I was lost in my own thoughts, when suddenly my attention got diverted by the parking sound of a huge Honda city in front of Rodas Hotel. A gorgeously decked-up lady in her early 30s got down from the car. She was accompanied by her little baby (hardly 1/2year old) and her husband. The husband was carrying the baby, was dressed in a neat three-piece suit. He was perhaps in mid-thirties, calm, composed with signs of prosperity. And she… I hardly traced any sign of clothes. She was also on the verge of nudity, her nano-skirt and figure hugging back-less top with low-cut neck lines, nine-inch sandals and dark luscious wine lipstick.… She looked like something which I have only seen in a few fashion magazines like FHM or Femina. The couple were heading for the Pavilion restaurant for some high profile party. I was wondering how come people dress like this? Are married ladies in Mumbai so liberal in front of their husbands? I thought may be I am getting old fashioned and orthodox. But, somehow could not help myself comparing this scantily-clad young lady with that semi-clad old man…. He was also barely dressed like her…. But the difference was painful, he could not afford, whereas she did not want…While the old man was frightened even of a dog crawling near him, this lady bursted on the security guard and scolded him as he did not open the door fully for her to enter….

Hmm, both the incidents took me away from my own state of troubled existence….I had enough of this world too…checked my wrist watch… it was almost 12.30 am and past midnight…. The scenes of HN had already overpowered me and cleansed my own tension of thesis writing. I started looking for an auto…to get back to my “home” for the last 7 years.

Aamjunta, do share your experiences if any…

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23 Responses

  1. I think its wise to give right donation in the right hands , just like young lady in HN,rather donating to any charity institutions without giving a thought if it would be utilized properly, because corruption is every where!!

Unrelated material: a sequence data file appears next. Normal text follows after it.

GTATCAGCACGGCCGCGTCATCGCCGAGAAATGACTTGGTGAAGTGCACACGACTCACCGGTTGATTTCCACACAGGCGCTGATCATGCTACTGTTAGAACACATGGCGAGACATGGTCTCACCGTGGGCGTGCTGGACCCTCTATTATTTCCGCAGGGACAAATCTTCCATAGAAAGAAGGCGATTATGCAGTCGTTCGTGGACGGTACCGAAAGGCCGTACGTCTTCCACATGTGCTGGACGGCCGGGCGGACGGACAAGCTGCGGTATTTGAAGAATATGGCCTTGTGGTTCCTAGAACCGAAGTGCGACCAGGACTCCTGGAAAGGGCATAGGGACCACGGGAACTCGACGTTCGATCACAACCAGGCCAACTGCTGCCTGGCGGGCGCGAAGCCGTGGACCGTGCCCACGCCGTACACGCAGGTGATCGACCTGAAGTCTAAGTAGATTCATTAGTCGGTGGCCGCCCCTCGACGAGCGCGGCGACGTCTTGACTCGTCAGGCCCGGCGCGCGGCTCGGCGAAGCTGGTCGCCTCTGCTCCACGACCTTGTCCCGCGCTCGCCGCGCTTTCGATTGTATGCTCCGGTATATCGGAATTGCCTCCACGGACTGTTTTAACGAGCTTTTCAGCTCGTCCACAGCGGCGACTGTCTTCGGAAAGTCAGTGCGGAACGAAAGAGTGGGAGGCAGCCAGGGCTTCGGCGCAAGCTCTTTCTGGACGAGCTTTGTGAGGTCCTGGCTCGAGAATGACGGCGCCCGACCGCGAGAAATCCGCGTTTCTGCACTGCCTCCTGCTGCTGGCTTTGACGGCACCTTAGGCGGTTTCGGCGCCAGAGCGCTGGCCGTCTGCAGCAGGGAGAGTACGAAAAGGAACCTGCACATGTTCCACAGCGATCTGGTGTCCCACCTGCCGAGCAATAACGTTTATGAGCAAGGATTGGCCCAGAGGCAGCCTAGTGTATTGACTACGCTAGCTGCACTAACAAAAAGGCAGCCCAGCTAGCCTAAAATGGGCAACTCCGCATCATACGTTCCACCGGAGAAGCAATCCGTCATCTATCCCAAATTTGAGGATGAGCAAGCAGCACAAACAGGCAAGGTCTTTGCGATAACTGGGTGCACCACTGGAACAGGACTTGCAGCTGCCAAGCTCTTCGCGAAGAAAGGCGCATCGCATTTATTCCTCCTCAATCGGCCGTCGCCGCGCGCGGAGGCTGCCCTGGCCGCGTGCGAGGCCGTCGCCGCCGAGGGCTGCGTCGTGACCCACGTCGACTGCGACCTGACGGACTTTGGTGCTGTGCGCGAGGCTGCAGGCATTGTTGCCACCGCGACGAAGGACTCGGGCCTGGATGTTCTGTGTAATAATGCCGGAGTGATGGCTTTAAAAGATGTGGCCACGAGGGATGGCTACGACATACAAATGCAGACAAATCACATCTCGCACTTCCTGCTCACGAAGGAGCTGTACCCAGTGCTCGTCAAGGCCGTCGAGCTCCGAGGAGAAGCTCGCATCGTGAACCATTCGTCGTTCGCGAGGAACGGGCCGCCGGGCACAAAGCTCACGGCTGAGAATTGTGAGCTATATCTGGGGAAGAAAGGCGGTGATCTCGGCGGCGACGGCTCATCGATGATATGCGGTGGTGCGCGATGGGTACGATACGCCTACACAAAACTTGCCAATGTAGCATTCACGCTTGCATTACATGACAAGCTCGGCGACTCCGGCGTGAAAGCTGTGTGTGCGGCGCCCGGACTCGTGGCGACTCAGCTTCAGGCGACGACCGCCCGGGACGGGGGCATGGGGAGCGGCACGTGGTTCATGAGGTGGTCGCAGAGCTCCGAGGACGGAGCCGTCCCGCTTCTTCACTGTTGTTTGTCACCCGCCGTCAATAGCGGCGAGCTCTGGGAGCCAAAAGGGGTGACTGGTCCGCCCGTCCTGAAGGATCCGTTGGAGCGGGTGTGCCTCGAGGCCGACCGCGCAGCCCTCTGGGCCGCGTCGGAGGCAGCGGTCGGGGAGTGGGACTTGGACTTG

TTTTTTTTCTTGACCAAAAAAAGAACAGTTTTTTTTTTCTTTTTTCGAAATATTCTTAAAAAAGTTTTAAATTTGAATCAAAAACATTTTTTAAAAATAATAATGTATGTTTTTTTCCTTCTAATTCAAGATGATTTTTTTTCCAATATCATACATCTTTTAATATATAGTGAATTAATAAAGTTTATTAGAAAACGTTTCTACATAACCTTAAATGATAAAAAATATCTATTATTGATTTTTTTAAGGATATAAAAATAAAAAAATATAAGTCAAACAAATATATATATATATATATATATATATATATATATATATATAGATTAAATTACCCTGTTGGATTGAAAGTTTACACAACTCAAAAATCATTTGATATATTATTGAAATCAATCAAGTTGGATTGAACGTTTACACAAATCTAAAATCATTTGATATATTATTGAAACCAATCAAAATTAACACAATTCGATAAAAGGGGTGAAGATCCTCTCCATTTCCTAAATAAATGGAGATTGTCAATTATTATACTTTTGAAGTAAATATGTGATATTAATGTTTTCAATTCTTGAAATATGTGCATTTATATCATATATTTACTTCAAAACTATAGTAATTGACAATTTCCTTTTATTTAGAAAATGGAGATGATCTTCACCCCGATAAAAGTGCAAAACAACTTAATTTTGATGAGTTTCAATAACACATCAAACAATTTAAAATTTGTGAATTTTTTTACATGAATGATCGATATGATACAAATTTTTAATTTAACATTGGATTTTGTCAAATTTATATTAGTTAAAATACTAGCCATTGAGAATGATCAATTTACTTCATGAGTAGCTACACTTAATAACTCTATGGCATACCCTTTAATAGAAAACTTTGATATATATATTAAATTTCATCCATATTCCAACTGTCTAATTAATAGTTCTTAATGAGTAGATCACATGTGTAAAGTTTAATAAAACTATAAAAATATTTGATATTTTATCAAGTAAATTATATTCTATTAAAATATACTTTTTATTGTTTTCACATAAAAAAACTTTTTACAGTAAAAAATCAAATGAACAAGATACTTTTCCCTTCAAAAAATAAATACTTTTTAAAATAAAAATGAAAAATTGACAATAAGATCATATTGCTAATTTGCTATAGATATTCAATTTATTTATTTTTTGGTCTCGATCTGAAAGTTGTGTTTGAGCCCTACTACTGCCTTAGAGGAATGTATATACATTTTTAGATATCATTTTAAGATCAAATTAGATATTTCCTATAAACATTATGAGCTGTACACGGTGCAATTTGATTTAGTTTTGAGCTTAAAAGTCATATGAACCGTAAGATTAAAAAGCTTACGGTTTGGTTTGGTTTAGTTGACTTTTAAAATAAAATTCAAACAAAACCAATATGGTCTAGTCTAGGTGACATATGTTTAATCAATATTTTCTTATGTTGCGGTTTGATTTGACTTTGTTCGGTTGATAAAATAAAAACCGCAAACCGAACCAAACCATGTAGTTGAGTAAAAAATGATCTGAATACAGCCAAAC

2. In India we do notice these stark differences in living conditions. More so in Mumbai. I remember, I was at a conference in Grand Hyatt, Bandra. The hotel was bordering the Western Expressway on one side and a slum on the other, with huge aircraft thundering over its terrace every few minutes. A stark contrast.

    I know this is difficult, but it is always better to help people get themselves employed in some way or the other. By donating money to the poor guy, the lady did take care of his today, but as she said “kal ke baare mein baad mein sochna”. This cannot carry on for too long. The process of empowering people like the one in in your story is slow and painful.

  3. It looks a quite emotion is involved for watching certain things in a rush city like Mumbai..The story holds a quite amazing representation of instant life. This is a common to collect grabs from dustbin but the representation of writing has given it a total living life, scope to think about it and well immotion involved in it..

  4. I really enjoyed reading all your post. I like the content and especially the title of this post. I think this is the most suitable creative title for the content. Its very well written and convey the human feeling and emotion in the ever changing human society. Hope to read such article in future. Thank you.

  5. Good one

  6. Good narration Dada.

    I feel that this is due to the dominance of western culture in india. Rich think capitalism is the only way in society. It simply does not work in India where many people are starving for food.